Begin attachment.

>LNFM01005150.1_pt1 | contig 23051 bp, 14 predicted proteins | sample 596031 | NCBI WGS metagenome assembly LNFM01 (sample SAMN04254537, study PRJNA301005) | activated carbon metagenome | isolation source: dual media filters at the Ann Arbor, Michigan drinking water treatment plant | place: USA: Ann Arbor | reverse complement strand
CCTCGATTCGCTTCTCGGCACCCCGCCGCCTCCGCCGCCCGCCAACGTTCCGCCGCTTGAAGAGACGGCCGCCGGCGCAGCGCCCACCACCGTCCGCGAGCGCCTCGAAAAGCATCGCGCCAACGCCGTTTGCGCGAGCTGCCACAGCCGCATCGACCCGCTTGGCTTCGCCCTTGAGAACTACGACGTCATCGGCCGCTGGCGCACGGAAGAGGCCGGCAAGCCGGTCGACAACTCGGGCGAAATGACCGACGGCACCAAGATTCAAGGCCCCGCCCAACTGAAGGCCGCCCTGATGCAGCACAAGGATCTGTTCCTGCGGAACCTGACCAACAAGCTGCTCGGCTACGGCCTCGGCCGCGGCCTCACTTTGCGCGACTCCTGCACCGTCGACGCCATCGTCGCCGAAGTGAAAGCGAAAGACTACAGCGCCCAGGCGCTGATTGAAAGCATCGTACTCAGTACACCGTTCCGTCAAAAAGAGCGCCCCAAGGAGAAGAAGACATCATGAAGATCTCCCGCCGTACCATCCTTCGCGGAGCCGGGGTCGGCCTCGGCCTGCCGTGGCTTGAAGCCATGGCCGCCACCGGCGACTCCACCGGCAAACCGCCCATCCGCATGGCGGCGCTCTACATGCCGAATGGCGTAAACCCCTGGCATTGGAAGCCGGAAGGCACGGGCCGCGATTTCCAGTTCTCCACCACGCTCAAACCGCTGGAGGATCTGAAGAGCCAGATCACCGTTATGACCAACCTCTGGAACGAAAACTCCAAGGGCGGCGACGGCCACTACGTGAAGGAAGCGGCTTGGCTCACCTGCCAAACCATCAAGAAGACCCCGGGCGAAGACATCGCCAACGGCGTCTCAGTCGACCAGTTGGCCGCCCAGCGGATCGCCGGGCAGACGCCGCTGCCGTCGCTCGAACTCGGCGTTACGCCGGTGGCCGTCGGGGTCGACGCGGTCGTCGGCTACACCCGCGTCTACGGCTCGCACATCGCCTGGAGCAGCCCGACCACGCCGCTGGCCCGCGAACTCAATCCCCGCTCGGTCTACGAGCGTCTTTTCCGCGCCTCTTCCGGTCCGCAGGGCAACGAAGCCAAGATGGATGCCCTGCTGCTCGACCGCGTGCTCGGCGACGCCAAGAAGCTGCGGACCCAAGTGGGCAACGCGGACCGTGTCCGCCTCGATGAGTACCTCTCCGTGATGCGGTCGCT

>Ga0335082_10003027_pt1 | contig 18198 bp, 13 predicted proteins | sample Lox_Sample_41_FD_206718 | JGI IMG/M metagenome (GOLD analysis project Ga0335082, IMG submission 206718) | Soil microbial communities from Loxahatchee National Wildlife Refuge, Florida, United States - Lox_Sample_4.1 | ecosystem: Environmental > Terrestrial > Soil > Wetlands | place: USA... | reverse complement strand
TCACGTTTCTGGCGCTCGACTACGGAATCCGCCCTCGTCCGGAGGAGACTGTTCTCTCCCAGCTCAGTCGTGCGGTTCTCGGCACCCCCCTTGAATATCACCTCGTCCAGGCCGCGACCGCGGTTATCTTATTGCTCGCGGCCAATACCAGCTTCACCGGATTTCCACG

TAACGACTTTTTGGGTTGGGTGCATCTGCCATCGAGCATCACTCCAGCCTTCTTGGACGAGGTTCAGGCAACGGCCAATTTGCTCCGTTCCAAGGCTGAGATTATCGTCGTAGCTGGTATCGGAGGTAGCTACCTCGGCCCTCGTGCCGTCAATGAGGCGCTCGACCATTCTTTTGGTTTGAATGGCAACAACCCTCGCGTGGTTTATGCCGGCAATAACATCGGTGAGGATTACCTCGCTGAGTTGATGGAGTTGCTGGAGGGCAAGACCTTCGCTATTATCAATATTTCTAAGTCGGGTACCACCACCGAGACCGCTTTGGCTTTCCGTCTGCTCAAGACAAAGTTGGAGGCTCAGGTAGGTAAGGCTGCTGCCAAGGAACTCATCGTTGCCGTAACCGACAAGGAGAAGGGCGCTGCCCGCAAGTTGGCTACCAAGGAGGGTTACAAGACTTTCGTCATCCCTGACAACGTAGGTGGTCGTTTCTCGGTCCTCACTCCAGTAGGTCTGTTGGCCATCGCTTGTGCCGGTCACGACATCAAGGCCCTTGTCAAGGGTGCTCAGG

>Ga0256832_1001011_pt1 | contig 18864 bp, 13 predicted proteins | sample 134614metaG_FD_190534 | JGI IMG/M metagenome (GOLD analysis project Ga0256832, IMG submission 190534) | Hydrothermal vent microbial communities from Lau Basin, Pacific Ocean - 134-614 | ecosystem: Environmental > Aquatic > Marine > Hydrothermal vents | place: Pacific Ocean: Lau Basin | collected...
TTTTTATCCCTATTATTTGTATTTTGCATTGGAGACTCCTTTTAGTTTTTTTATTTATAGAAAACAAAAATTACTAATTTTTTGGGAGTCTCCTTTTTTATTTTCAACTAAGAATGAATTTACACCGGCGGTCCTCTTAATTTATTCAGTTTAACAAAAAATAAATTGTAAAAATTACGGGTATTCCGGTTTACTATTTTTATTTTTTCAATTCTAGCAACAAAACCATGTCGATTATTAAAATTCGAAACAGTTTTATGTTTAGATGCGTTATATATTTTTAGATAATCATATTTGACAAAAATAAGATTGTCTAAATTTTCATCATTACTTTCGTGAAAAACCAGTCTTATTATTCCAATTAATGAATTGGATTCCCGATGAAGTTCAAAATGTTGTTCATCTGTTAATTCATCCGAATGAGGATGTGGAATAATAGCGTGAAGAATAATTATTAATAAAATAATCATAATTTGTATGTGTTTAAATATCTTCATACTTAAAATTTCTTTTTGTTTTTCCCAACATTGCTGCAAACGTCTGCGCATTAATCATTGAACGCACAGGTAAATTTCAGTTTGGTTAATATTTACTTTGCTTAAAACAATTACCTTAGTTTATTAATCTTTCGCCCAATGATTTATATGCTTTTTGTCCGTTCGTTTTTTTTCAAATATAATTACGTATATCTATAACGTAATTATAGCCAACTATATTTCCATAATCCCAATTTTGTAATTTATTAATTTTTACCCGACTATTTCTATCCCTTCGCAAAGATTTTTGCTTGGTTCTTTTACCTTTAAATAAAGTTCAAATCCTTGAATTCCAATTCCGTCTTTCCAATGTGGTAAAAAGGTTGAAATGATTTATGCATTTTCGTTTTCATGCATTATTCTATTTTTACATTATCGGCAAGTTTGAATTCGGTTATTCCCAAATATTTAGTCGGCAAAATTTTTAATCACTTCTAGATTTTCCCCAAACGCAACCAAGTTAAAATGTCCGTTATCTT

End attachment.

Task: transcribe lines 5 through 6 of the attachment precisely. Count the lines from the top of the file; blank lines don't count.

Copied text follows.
TAACGACTTTTTGGGTTGGGTGCATCTGCCATCGAGCATCACTCCAGCCTTCTTGGACGAGGTTCAGGCAACGGCCAATTTGCTCCGTTCCAAGGCTGAGATTATCGTCGTAGCTGGTATCGGAGGTAGCTACCTCGGCCCTCGTGCCGTCAATGAGGCGCTCGACCATTCTTTTGGTTTGAATGGCAACAACCCTCGCGTGGTTTATGCCGGCAATAACATCGGTGAGGATTACCTCGCTGAGTTGATGGAGTTGCTGGAGGGCAAGACCTTCGCTATTATCAATATTTCTAAGTCGGGTACCACCACCGAGACCGCTTTGGCTTTCCGTCTGCTCAAGACAAAGTTGGAGGCTCAGGTAGGTAAGGCTGCTGCCAAGGAACTCATCGTTGCCGTAACCGACAAGGAGAAGGGCGCTGCCCGCAAGTTGGCTACCAAGGAGGGTTACAAGACTTTCGTCATCCCTGACAACGTAGGTGGTCGTTTCTCGGTCCTCACTCCAGTAGGTCTGTTGGCCATCGCTTGTGCCGGTCACGACATCAAGGCCCTTGTCAAGGGTGCTCAGG

>Ga0256832_1001011_pt1 | contig 18864 bp, 13 predicted proteins | sample 134614metaG_FD_190534 | JGI IMG/M metagenome (GOLD analysis project Ga0256832, IMG submission 190534) | Hydrothermal vent microbial communities from Lau Basin, Pacific Ocean - 134-614 | ecosystem: Environmental > Aquatic > Marine > Hydrothermal vents | place: Pacific Ocean: Lau Basin | collected...